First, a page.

Several Nigerian soldiers have been killed by suspected Islamist militants in the north-eastern town of Potiskum, an army source has told the BBC.
The town has seen days of violence, with 31 reported killed and hundreds of residents fleeing since Thursday.
Meanwhile, China has a diplomatic protest against the killing of a Chinese construction worker in the north-eastern city of Maiduguri.
Boko Haram is fighting to overthrow the government and impose Sharia law.
On Friday, the army said it had detained a senior commander of the group, Shuaibu Muhammed Bama, at a senator’s home in Maiduguri, which is where Boko Haram was founded.
The claim has fuelled suspicion that politicians are helping the militants.
BBC Nigeria correspondent Will Ross reports that the conflict in Potiskum has reached an unprecedented level, with gunfights, bombings and targeted killings.
In the latest violence, suspected Boko Haram gunmen hurled a bomb at a military patrol.
‘Siding with Boko Haram’
“Some of our men died during the attack, but the rule is that their families have to be notified first before it is announced,” the source told the BBC.
An army spokesman confirmed that two soldiers were wounded.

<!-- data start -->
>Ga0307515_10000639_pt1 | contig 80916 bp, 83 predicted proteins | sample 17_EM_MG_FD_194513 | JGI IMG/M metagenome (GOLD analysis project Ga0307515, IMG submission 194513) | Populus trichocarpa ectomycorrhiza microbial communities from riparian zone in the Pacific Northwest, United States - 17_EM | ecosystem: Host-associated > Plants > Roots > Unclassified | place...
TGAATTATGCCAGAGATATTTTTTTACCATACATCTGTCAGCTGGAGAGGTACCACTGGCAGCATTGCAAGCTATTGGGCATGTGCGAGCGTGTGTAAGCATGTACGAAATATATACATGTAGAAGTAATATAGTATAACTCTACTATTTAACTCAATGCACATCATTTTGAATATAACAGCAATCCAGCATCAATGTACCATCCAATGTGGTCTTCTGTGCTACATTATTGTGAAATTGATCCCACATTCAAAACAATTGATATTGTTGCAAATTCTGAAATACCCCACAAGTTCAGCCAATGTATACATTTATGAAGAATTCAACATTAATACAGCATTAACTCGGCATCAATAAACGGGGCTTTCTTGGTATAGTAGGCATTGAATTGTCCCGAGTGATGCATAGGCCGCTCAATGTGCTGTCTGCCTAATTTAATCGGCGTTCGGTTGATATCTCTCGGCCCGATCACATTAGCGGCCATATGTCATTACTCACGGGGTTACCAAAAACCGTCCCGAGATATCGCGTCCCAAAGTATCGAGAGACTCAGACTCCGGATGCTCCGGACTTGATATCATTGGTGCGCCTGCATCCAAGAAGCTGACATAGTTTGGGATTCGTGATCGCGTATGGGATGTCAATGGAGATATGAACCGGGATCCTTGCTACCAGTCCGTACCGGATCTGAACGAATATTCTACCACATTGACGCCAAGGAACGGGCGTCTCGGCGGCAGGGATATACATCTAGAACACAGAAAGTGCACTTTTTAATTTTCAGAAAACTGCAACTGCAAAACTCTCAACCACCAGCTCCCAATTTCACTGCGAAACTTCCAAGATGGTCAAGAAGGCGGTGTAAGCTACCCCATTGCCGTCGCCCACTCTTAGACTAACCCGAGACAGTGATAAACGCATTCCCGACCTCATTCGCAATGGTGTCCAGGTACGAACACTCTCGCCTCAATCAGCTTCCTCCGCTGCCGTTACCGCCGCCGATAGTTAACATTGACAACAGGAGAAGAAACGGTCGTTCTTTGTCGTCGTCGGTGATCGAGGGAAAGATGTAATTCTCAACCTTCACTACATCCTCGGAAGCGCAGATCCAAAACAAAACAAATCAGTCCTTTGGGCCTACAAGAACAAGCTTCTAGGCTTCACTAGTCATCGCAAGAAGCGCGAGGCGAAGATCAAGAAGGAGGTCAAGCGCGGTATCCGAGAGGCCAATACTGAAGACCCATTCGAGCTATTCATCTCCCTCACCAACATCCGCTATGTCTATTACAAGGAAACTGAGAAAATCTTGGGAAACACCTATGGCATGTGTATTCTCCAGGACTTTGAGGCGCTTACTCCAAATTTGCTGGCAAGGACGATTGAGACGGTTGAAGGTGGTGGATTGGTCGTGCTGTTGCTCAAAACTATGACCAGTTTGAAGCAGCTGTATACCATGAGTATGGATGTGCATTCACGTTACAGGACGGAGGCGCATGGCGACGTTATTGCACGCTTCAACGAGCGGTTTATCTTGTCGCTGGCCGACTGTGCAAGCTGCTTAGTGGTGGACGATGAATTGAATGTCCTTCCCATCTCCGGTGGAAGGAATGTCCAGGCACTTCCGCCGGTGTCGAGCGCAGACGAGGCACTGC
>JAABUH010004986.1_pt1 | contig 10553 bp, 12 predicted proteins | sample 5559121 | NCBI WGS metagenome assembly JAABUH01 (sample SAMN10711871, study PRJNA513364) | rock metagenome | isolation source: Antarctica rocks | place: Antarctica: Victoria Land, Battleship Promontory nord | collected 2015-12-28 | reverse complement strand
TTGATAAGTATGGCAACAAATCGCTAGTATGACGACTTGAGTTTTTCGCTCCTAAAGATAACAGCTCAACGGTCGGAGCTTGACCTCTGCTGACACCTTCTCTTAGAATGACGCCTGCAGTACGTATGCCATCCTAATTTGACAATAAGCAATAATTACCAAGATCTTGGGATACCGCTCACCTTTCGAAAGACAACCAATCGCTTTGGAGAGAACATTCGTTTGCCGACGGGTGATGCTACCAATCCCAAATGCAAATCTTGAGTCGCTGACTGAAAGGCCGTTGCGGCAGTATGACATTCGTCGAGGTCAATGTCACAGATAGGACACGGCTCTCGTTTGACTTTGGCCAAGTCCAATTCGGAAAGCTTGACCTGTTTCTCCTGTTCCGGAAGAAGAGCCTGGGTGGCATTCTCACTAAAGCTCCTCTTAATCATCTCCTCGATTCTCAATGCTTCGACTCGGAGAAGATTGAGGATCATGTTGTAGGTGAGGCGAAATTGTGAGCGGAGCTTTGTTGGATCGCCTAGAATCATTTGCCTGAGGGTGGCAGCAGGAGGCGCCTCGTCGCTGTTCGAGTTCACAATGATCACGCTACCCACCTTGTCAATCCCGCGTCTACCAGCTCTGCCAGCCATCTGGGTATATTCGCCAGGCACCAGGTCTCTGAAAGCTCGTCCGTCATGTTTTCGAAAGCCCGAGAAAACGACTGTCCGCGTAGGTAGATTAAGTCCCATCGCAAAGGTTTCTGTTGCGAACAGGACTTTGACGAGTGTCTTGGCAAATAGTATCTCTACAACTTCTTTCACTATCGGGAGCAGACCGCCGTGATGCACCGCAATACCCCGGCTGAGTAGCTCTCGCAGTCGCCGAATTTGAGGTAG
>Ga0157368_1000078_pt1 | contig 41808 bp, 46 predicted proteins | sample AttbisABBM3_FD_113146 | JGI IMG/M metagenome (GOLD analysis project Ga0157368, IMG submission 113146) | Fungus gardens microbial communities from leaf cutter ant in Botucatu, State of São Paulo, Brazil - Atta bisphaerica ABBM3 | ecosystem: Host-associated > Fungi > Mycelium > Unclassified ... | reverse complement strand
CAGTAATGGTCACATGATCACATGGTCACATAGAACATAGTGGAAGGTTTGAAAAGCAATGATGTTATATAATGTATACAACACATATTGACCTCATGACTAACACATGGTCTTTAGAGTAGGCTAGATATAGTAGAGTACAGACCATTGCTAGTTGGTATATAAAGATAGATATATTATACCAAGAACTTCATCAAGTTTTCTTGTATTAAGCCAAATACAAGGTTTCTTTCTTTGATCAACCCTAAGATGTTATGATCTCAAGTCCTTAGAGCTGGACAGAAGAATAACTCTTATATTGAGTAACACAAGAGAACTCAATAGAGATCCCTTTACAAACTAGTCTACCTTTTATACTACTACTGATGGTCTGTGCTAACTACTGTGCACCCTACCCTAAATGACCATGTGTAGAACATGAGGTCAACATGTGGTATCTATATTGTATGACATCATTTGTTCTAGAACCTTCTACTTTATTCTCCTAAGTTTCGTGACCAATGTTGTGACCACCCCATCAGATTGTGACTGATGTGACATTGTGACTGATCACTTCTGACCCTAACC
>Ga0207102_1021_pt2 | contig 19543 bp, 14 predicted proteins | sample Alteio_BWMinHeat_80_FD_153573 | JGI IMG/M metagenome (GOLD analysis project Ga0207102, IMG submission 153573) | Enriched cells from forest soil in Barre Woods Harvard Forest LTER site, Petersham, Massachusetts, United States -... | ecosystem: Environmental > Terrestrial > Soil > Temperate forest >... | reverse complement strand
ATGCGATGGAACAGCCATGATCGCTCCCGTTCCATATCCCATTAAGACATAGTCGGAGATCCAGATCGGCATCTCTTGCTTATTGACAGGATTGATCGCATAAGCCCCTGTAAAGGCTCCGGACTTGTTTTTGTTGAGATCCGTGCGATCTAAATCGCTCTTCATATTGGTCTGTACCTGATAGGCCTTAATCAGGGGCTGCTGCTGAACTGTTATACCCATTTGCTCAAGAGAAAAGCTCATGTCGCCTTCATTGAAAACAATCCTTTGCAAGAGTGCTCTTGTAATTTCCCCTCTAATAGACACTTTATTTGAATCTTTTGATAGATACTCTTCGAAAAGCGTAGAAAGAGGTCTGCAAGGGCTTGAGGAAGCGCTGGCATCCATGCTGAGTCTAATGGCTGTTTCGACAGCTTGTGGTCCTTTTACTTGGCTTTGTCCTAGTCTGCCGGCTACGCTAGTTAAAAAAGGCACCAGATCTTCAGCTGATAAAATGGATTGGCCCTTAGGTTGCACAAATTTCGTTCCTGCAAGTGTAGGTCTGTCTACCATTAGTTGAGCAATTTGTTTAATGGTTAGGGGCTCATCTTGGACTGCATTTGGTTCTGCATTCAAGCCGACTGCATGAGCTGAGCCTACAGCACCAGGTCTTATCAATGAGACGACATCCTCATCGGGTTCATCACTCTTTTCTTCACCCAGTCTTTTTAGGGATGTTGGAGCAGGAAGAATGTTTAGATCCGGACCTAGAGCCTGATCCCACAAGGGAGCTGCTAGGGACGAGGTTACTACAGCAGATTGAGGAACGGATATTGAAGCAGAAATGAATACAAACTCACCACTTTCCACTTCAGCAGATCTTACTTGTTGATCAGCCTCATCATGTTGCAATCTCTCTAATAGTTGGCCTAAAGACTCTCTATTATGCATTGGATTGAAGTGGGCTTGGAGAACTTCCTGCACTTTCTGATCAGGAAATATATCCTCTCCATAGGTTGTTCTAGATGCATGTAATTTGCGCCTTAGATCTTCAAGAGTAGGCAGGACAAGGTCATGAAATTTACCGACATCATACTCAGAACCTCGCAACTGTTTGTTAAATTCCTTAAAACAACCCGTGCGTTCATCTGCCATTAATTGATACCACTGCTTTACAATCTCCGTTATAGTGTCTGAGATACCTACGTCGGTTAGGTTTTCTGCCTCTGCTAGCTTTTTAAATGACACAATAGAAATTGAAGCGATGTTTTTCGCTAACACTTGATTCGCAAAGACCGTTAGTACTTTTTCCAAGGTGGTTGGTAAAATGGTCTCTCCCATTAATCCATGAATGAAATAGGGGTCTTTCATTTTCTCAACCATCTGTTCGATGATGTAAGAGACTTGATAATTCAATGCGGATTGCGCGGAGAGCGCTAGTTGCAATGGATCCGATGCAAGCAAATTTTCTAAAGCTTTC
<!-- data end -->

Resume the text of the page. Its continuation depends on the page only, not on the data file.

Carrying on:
On Friday, gunmen stormed the home of a retired head of customs in Potiskum, taking him away with his son and then shooting them both.
At least 31 people have killed in Potiskum since Thursday, Nigeria’s This Day newspaper reports.
Hundreds of residents are also fleeing, but some are stranded because of a shortage of vehicles to take them out of town, reports say.
China’s foreign ministry spokesman Hong Lei said China paid “high attention” to last week’s killing of the construction worker in Maiduguri – the second killing of one its nationals in northern Nigeria this month, AFP news agency reports.
The Chinese embassy in Nigeria had submitted a formal protest and “demanded that Nigeria take concrete measures to ensure the safety of Chinese nationals and institutions in the country,” he said.
Mr Bama was suspected of organising recent attacks in the region, a military spokesman said.
The army’s claim that the alleged militant commander was held in a senator’s house has once again fuelled the debate on whether politicians are helping the Islamist group, our correspondent says.
Last year, another senator, also from Borno state, was arrested and charged over links to Boko Haram.
The senator denied any wrongdoing and was later released on bail.
Analysts suggest that some politicians in northern Nigeria are prepared to side with the militants in order to discredit the government of President Goodluck Jonathan, who is from the south of the country, our correspondent adds.
Nigeria is roughly divided between a largely Muslim north, and the south, where Christianity and traditional religions dominate.
Boko Haram is fighting to overthrow the government and impose Sharia law across Nigeria.
Attacks in central and northern Nigeria blamed on the group have killed some 1,400 people since 2010.
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